Surprisingly, there usually aren't many things at the Craftacular for ol' Kirk, but at one booth I spied a fancy silver monocle. And I thought, "Now, obviously I don't need a monocle, but I'm sort of surprised I don't already own one, and some day it'll definitely come in handy as an awesome costume accessory. Also, this is perhaps the finest monocles I've ever seen, and I've seen many."

I of course decided to buy it, but first decided to do a circuit about the entire craft fair - see everything for sale, make sure there isn't anything more pressing to buy (like, say, a gift for someone who isn't me, or, more likely, a better gift for me), and also make sure a monocle is a responsible purchase.

But, as I said, the Craftacular doesn't have me as its target demographic. This would seem surprising, since I like things, all sorts of things, but the majority of items for sale include handmade soap, women's clothing or jewelry, and other things I only use on very special occasions.

So two hours later, it was back to the monocle to get it, when lo and behold, it was gone. Sold to some lucky asshole (my nemesis). I kept wanting to circle the table over and over again, as if I missed it, and I did... but not in the good "Oh, there it is!" kind of way, but in the "It's gone forever" fashion.


I think I learned an important lesson: When it's in limited quantities, if you tell yourself to wait and if it's still there, it was meant to be, then you gotta be OK with it not being there when you return, because it probably wasn't meant to be.

Or maybe I should've just bought it then and there. I dunno. Maybe I didn't learn anything. Whatever. I like monocles is all.

Friday, December 4, 2009

Let's Nativity! (II)

I'm pretty proud of my Nativity set. The walls are made up of Jenga blocks, and most of the pieces come from Kinder Surprise toys. There's a few exceptions: Cakey guest stars as the Angel of the Lord, and that monster from a Monsters Inc. Happy Meal represents either a) the serpent/dragon/monster that was slain by the Christ-child immediately upon his birth or b) just monsters in general.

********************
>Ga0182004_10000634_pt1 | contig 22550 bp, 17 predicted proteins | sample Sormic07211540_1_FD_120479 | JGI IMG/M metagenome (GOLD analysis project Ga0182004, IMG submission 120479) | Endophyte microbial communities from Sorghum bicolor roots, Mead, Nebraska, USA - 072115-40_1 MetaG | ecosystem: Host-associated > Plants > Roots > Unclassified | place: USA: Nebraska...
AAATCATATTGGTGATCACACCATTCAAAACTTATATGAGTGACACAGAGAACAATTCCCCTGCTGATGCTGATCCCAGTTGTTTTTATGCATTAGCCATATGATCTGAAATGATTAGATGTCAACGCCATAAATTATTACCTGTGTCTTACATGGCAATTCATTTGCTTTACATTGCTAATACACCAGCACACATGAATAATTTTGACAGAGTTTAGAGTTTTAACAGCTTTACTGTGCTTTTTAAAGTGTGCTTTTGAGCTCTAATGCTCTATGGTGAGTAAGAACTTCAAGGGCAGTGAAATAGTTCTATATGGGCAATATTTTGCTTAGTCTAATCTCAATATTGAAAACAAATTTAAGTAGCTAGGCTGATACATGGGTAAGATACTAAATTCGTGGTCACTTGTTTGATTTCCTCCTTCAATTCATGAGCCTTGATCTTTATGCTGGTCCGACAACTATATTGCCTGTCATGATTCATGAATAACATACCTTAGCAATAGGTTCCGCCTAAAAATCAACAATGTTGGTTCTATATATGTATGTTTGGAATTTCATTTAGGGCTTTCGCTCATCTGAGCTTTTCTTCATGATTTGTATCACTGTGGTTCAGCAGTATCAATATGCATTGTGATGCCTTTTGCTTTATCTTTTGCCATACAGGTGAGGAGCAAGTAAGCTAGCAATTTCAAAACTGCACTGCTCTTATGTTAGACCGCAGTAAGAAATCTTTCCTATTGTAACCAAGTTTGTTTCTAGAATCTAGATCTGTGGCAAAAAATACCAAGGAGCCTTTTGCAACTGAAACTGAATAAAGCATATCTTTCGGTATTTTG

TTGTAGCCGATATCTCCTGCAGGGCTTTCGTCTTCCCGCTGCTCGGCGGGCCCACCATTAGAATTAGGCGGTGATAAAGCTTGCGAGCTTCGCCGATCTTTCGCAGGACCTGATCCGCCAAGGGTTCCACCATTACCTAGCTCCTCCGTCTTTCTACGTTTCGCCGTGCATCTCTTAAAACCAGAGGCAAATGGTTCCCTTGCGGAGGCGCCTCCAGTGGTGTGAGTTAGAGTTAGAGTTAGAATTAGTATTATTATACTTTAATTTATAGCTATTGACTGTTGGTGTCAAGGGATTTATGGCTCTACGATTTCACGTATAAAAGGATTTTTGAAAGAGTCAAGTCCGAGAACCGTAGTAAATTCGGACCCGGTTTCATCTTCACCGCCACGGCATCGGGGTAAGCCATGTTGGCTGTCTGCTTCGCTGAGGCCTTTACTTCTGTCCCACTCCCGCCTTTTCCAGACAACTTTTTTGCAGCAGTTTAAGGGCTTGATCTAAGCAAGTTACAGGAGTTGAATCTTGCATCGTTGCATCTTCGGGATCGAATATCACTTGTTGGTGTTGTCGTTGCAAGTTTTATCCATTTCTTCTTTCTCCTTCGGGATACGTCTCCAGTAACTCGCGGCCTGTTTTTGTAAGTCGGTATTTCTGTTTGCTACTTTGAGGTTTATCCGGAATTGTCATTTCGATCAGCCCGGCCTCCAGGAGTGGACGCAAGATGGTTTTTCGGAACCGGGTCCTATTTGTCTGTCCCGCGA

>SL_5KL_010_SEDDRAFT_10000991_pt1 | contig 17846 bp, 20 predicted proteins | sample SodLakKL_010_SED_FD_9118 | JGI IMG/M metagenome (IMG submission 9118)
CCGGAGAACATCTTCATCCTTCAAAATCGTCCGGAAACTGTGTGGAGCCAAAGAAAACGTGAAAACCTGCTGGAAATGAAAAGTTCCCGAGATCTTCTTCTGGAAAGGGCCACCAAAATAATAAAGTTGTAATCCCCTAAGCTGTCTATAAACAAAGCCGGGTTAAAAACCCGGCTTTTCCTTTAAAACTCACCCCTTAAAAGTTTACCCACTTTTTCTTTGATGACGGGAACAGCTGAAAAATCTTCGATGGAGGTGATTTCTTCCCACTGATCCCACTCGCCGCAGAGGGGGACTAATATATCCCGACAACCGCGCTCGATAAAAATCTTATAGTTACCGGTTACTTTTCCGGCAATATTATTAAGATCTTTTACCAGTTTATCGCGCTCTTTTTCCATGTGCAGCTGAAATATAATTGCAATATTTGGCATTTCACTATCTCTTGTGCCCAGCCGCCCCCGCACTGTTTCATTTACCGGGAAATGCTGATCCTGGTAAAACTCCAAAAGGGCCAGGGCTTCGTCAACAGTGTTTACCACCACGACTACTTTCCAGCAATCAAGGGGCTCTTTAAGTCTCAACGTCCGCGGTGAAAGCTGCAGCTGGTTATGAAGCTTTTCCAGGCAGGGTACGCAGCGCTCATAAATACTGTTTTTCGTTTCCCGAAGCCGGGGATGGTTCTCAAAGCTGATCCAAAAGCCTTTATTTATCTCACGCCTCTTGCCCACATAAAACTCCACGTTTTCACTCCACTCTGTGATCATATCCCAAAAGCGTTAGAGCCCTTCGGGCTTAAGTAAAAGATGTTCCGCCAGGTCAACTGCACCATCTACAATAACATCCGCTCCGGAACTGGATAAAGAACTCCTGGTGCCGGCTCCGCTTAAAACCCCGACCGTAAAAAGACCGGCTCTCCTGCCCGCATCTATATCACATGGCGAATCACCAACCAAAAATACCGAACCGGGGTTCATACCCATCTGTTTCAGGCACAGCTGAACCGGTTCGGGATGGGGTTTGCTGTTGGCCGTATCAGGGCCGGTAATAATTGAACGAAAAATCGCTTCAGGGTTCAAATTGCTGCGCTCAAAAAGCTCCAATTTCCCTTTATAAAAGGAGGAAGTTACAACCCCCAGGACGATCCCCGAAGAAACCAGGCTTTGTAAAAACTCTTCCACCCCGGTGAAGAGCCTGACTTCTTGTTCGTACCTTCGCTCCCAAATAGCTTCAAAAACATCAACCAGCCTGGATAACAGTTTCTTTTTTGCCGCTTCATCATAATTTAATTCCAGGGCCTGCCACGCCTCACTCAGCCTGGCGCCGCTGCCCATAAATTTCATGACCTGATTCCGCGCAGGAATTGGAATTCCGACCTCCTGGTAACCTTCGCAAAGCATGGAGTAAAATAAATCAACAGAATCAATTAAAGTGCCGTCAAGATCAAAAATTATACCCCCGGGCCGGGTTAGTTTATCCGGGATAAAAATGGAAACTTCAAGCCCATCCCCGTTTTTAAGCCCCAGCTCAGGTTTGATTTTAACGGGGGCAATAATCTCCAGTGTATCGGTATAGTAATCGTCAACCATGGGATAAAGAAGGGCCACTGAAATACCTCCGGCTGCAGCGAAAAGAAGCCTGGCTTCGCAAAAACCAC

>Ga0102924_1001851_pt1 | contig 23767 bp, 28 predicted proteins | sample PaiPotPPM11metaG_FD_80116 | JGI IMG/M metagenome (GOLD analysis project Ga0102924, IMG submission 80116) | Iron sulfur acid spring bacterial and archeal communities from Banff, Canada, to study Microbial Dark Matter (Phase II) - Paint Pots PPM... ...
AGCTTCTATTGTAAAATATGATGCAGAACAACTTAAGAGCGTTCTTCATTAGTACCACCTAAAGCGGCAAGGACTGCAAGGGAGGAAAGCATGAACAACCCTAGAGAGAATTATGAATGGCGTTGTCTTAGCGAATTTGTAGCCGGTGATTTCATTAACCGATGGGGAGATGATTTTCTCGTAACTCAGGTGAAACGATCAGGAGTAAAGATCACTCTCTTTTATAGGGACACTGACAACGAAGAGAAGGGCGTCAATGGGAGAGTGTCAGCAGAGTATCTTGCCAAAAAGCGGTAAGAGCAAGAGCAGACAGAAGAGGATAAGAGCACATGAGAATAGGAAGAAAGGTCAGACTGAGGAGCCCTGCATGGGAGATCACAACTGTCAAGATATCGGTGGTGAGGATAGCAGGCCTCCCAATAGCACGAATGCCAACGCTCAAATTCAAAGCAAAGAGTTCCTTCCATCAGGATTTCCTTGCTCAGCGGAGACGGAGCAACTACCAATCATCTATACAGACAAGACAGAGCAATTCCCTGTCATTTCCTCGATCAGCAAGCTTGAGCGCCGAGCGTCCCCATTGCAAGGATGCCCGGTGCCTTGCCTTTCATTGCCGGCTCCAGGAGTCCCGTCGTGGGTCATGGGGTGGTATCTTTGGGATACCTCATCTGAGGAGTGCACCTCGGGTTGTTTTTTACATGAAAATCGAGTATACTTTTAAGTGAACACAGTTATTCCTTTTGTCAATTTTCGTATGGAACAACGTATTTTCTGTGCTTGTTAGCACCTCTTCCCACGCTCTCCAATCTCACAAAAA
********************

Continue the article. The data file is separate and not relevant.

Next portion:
This was a lot of fun to make, and it was surprisingly an exercise in editing. I didn't want to go overboard, and since I have over 100 Kinder toys, it would've been very easy for this to get out of hand. Note there's no Squidward/Patrick/Mr. Krabs trio popping up or playing the Three Wise Men, and I kept the number of identical ragged Shepherds to one (not pictured are the two goats and a donkey with him... and you can't really see the horses in the stables. Also, there's a tiny booger-looking creature known as an Ick sitting on one of the off-camera Jenga blocks. He represents a Nisse. And the Three Wise Men have three off-camera squires bearing gifts, which are a crown, a shield, and an empty pillow. I would've liked to have included everything but then the picture would have been zoomed out. Maybe I'll do some close-ups later.)

Maybe next year I'll go all out and display the whole of the Kinder Universe worshipping the Christ-child, but I'm pretty content with what we have this year.

And then there's the tree! A real, honest-to-goodness tree! I love it! I love the tree! I say good night to it every night. The picture doesn't do it justice, and I'll have to take some more later.

Seriously, getting a tree really upped the Christmas cheer around this place, and it makes me feel less weird for constantly playing that "Sounds of the Season" music channel up in the 600s. I love that channel! I love the tree!

For ornaments, we just own a set of six pine-cone rodent ones I bought in Florida, and I'm opposed to buying shitty ones (although I'm really into looking at weird vintage Dwarf ornaments and Disney ornaments on eBay), so we decorated it with a lot of little things around the house.

Examples: My graduation cord! Three very cute change purses shaped like monkey's heads. A tag thing or whatever it is from Tokyo Disneyland. Grimace. Two stuffed toadstools. A tiny stuffed elephant Sarah found in Times Square. A holiday card from 2002 (why do I have that? I didn't even live in NYC in 2002, so I brought it up with me when I moved here?). SMRT-1. A few buttons, and atop the tree is old X the Owl from Mr. Rogers' Neighborhood.

Bringing back all these old, somewhat forgotten things makes me feel that this tree is more special than one filled with shitty ornaments bought at Target. And it's nice to be actually psyched about Christmas instead of that vague feeling of anxiety and disappointment, so hooray! Christmas!